Respondents' use of FOPS (77.7% at least sometimes) was substantially higher than reported by Canadian label readers in another consumer study (23%) (24). This may be due to greater interest in food and nutrition within the Guelph Food Panel, as evidenced by their repeated participation in panel surveys.
This survey was a pilot test, and so results should be interpreted with caution, especially as the sample size was small. Furthermore, participation in repeated food-related surveys may have made this panel's nutrition knowledge and awareness higher than that of the general population. Results therefore may not be generalizable.
RELEVANCE TO PRACTICE
Identifying FOPS that help Canadians identify healthier grocery products is vital to the evolution of nutrition labelling policy. Information concerning Canadian consumers' liking for, understanding of, and trust in various FOPS, which will be collected in a subsequent national survey, can be used by dietitians to advocate for informed policies related to the use of FOPS in Canada.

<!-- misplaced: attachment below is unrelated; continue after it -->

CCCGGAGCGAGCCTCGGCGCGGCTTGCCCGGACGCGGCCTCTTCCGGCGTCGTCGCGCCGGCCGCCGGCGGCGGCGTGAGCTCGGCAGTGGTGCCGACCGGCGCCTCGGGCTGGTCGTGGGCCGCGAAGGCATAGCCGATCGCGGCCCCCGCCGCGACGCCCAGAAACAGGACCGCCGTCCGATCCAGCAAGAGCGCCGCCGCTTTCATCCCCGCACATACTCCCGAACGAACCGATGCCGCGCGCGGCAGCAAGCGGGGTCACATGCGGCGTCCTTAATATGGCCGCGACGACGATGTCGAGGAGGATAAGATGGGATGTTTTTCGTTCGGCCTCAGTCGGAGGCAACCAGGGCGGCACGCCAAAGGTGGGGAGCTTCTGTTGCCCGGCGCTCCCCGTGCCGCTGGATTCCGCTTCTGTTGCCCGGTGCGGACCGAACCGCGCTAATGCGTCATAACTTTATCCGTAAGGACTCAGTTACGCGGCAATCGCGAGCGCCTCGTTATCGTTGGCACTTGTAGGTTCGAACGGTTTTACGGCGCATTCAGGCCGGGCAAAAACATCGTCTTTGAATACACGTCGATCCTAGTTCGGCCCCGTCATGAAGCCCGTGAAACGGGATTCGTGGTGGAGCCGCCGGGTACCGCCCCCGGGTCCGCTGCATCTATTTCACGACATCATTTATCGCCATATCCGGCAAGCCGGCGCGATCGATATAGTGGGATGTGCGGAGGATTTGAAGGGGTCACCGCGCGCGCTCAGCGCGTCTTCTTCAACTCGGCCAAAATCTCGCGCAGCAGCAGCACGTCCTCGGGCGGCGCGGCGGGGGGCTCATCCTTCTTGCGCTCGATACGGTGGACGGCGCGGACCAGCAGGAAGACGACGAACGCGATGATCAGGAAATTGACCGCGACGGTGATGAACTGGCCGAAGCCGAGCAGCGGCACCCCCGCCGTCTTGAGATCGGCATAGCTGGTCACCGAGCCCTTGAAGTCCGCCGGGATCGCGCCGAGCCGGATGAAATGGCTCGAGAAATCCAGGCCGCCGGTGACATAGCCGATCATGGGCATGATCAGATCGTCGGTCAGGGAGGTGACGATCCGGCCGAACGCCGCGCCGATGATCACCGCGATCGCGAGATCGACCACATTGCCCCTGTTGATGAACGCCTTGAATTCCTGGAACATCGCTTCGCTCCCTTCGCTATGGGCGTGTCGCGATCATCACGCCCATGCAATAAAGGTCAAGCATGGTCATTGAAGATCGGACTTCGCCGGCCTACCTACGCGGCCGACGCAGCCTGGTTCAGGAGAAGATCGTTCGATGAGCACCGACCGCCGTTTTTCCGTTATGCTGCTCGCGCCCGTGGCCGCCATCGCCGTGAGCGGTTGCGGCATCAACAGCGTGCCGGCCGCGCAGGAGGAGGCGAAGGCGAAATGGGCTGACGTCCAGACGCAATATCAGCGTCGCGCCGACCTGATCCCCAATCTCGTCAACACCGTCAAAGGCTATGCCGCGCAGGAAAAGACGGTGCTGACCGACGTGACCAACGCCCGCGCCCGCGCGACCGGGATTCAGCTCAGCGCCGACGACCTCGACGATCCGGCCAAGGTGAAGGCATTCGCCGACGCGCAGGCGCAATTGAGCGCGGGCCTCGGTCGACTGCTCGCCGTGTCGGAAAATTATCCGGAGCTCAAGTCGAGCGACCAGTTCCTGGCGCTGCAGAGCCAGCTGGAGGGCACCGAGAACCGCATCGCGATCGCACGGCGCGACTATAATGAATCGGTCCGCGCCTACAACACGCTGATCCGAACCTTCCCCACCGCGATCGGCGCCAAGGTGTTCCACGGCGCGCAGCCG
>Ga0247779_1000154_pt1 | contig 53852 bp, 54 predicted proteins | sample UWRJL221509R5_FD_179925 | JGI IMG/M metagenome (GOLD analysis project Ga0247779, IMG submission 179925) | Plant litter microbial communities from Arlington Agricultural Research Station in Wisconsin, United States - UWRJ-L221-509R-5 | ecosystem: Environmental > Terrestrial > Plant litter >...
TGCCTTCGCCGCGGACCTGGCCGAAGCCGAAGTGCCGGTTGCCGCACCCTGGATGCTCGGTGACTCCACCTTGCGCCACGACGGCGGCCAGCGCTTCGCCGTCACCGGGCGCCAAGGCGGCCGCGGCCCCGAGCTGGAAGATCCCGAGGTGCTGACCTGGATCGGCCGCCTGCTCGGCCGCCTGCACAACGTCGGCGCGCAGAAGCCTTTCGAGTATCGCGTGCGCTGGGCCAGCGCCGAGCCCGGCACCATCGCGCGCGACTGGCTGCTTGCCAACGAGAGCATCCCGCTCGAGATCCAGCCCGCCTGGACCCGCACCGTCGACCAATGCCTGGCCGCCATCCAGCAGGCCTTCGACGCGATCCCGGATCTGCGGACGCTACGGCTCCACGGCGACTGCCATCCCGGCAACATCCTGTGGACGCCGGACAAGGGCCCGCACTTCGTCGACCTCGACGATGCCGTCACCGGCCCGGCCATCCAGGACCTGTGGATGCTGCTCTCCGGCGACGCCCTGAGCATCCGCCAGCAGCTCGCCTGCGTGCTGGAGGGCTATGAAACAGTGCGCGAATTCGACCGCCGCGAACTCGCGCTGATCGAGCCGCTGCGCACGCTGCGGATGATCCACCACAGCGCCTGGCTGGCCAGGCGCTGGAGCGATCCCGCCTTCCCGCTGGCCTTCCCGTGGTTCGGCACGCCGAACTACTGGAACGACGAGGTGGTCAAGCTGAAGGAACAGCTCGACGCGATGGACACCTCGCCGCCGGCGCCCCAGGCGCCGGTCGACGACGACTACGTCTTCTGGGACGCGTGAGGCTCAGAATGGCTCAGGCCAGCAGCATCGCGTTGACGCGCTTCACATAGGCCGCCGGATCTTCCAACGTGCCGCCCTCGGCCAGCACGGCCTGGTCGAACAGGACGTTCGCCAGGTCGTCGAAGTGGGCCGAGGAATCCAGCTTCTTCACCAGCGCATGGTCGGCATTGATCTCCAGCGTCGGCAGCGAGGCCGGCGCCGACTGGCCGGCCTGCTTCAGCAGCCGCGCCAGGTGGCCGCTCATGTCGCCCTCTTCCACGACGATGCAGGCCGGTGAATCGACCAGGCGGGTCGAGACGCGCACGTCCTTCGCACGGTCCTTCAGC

We thank Dr. Spencer Henson and the members of the Advanced Food and Materials Network Food, Diet, and Health Group for their assistance with the survey. The Guelph Food Panel is funded by Dairy Farmers of Canada. Stipend support for Teri Emrich was funded by the Advanced Food and Materials Network. Additional funding was provided to Mary L'Abbe by the Earle W. McHenry Research Chair Award.
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TERI E. EMRICH, MPH, RD, Department of Nutritional Sciences, University of Toronto, Toronto, ON; JULIO E. MENDOZA, PhD, Department of Food, Agricultural and Resource Economics, university of Guelph, Guelph, ON; MARY R. L'ABBE, PhD, Department of Nutritional Sciences, university of Toronto, Toronto, ON